Star Trek: Voyager
Season 5

Starring: Kate Mulgrew
RRP 84.99
Certificate: PG
Available 10 January 2005

In another eventful year, Captain Janeway and her crew encounter a 29th-century Borg drone, discover a simulation of Starfleet Headquarters, create a holographic Cardassian war criminal, find a world composed entirely of water, make several trips through time, and cross paths with another Starfleet vessel similarly stranded in the Delta Quadrant...

This is another high-quality season, which is at least as good as the one that preceded it.

Must-see episodes include Nothing Human, in which a holographic simulation of Crell Moset (David Clennon), a Dr Mengele-style scientist with expertise in alien biology, is B'Elanna Torres' (Roxann Dawson) best hope for survival. Is it morally acceptable to make use of knowledge gained by immoral means? That's the difficult question raised by this, the final Voyager episode to be penned by the show's co-creator Jeri Taylor.

Course: Oblivion is the surprising and gruesome coda to an earlier episode, while Drone makes inventive use of Borg technology. The two-part Dark Frontier also features the deadly Borg, including the unexplained return of their Queen (this time played by Susannah Thompson). It may be less original than Drone, but it couldn't have been more spectacular. Similarly eye-catching is the icy crash-landing depicted in the 100th episode, Timeless, one of two irresistible time-travel stories this season. The other one is Relativity, which sees the return of the 29th-century Captain Braxton (this time played by Bruce McGill) from Future's End.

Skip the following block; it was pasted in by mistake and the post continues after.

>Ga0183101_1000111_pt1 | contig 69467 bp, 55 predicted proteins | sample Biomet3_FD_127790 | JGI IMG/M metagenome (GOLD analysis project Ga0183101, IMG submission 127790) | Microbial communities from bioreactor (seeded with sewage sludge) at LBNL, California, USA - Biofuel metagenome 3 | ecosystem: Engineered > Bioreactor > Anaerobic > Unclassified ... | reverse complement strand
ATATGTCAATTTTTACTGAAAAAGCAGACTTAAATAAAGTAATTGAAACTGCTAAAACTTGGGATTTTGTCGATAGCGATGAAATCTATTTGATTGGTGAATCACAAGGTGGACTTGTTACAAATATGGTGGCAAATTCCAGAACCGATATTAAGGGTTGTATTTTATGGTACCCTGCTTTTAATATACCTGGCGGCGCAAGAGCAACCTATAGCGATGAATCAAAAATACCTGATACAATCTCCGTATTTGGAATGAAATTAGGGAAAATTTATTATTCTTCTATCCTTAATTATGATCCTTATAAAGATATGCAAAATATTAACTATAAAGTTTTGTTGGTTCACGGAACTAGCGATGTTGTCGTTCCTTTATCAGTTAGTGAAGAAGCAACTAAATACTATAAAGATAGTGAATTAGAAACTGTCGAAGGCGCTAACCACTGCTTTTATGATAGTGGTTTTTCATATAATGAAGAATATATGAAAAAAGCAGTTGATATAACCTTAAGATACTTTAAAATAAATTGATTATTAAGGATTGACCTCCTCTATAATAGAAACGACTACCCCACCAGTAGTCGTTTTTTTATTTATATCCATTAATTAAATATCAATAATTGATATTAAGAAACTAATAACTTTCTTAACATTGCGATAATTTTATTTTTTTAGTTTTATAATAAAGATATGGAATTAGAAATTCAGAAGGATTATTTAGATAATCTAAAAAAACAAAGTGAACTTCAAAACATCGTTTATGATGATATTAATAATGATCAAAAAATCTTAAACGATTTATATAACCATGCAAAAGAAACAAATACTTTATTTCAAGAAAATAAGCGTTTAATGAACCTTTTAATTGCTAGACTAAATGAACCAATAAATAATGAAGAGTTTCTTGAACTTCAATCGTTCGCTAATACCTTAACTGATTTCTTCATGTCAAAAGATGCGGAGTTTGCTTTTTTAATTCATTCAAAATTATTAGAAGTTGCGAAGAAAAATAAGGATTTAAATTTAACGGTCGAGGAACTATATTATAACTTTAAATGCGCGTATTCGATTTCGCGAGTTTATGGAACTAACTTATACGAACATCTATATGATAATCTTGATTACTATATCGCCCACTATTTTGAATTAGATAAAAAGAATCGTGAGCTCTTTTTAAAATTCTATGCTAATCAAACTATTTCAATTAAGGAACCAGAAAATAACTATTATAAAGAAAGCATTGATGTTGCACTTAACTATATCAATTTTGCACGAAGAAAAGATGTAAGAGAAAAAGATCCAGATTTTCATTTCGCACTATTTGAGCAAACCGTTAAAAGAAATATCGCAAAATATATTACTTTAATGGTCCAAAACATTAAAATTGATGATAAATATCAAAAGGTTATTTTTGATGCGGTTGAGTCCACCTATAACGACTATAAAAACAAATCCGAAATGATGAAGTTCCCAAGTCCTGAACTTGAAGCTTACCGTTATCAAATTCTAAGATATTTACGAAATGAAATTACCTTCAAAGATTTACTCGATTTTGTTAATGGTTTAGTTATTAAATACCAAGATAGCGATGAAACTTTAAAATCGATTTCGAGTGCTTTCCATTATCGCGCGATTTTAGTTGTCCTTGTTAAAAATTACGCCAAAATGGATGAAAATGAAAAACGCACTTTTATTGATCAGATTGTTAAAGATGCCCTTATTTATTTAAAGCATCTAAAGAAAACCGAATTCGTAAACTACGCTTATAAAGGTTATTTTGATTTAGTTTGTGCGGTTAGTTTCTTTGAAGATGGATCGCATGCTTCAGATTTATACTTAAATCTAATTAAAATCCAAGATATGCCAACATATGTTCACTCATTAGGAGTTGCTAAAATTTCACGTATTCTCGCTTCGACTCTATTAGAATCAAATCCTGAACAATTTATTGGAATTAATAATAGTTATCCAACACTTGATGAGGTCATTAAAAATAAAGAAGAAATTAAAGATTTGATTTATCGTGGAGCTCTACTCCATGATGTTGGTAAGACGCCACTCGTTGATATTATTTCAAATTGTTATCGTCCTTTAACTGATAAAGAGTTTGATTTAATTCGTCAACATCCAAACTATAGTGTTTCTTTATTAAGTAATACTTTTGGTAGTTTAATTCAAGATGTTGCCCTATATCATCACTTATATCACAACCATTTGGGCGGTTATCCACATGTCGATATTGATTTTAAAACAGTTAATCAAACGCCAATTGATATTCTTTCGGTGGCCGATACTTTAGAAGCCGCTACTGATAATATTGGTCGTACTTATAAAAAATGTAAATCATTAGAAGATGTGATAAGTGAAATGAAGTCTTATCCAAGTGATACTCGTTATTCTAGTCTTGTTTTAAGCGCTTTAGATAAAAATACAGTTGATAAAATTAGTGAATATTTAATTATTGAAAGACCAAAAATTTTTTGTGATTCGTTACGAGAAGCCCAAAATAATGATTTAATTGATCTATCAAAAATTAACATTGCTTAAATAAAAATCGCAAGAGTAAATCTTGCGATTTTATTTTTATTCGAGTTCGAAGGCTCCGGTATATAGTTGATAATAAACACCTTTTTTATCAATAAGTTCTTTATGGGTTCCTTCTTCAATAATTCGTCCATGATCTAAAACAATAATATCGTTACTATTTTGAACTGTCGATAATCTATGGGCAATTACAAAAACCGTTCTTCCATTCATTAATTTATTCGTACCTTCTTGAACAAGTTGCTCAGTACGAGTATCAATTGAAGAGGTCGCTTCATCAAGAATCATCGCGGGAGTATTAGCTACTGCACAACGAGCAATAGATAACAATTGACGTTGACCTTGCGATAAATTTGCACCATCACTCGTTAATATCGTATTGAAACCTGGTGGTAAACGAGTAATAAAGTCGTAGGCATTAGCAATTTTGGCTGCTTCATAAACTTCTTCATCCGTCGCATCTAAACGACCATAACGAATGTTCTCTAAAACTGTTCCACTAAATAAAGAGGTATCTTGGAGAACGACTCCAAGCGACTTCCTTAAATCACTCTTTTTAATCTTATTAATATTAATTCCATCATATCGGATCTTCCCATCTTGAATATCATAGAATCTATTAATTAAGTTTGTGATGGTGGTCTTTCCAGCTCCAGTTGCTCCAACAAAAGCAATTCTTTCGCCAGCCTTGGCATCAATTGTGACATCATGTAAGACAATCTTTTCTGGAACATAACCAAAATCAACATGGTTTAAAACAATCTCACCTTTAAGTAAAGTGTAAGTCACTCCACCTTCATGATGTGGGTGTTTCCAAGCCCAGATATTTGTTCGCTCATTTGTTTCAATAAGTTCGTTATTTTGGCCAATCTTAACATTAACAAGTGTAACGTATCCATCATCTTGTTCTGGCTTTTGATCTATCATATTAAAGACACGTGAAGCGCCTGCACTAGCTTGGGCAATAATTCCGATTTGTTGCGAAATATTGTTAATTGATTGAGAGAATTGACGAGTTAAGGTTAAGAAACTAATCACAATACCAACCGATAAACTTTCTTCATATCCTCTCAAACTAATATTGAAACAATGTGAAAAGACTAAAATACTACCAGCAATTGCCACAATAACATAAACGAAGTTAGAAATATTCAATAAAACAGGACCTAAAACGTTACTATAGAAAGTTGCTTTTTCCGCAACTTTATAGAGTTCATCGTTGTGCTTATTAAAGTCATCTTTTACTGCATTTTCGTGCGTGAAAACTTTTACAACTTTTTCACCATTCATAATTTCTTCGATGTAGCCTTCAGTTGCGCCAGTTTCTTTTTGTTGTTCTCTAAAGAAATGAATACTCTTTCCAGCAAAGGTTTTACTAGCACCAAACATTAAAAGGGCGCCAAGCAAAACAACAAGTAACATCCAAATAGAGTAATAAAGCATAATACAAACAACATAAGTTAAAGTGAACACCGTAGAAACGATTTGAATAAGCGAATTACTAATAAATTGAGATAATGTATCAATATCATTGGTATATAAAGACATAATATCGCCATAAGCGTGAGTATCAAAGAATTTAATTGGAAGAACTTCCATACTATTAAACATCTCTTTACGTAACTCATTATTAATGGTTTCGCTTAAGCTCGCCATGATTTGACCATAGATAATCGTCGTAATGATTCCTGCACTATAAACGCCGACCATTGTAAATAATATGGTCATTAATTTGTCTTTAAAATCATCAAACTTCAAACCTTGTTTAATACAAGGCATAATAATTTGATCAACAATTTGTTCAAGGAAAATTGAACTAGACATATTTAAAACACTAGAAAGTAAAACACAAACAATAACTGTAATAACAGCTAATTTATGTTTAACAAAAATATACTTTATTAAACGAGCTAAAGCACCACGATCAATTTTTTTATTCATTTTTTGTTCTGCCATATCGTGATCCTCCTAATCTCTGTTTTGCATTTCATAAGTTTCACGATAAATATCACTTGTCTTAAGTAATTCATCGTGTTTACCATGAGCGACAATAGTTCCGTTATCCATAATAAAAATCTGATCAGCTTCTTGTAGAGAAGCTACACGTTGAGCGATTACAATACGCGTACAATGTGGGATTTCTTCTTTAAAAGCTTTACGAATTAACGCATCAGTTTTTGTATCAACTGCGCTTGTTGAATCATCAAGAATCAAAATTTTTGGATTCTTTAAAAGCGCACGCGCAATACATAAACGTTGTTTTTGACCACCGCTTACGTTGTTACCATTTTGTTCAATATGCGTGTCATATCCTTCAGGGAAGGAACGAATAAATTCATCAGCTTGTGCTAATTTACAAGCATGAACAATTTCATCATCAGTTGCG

Several episodes feature Tom Paris (Robert Duncan McNeill) and Harry Kim's (Garrett Wang) new holodeck program. Brilliantly and affectionately aping the Buck Rogers and Flash Gordon serials of old, these black-and-white "Captain Proton" segments are full of boxy robots, sparking rockets and over-the-top villainy. The spoof's pinnacle is Bride of Chaotica!, an episode devoted almost entirely to Captain Proton.

Other instalments worth watching out for include Extreme Risk, which sees Tom's construction of the Delta Flyer shuttlecraft; Thirty Days, which features a well-realised water world and sees Paris valiantly defying regulations; Counterpoint, a potent tale of xenophobia and asylum; Latent Image, Voyager's take on the Red Dwarf episode Thanks for the Memory (The Next Generation did something similar in Clues); and Bliss, in which a possible route back to the Alpha Quadrant naturally proves too good to be true.

The season concludes with one of the franchise's best cliffhangers ever: Equinox, which introduces us to a cool new class of starship and its desperate and ruthless captain, Rudy Ransom (played by Dark Angel's John Savage).

The only really bad instalment is the dreadful Neelix (Ethan Phillips) / Naomi Wildman (Scarlett Pomers) episode, Once Upon a Time - though Chakotay's (Robert Beltran) boxing episode, The Fight is also pretty tiresome, despite the presence of an illusory Boothby (Ray Walston), the famous groundskeeper from the TNG episode The First Duty.

Boothby also appears in the final Species 8472 episode to date, In the Flesh. This is an appealing story, thanks to its re-creation of Starfleet Headquarters, though it does weaken the species in the same way that TNG's I, Borg diluted the Borg menace, by showing that the aliens have a sympathetic side.

The starship continues to make progress in its quest to get back to the Alpha Quadrant, shaving several years off its voyage in Night, Timeless and Dark Frontier.

Disc 7 contains 90 minutes of special features, including Voyager Time Capsule spotlights on B'Elanna Torres and Tom Paris; a brief interview with the Borg Queen Susannah Thompson; a look at make-up design; and Ships of the Delta Quadrant, in which Senior Illustrator Rick Sternbach takes us through the processes that went into the creation of many of the series' spaceships. Sternbach also explains how the USS Voyager managed not to run out of shuttlecraft during its dangerous seven-year journey!

Voyager is very much alive in Season 5.

Richard McGinlay

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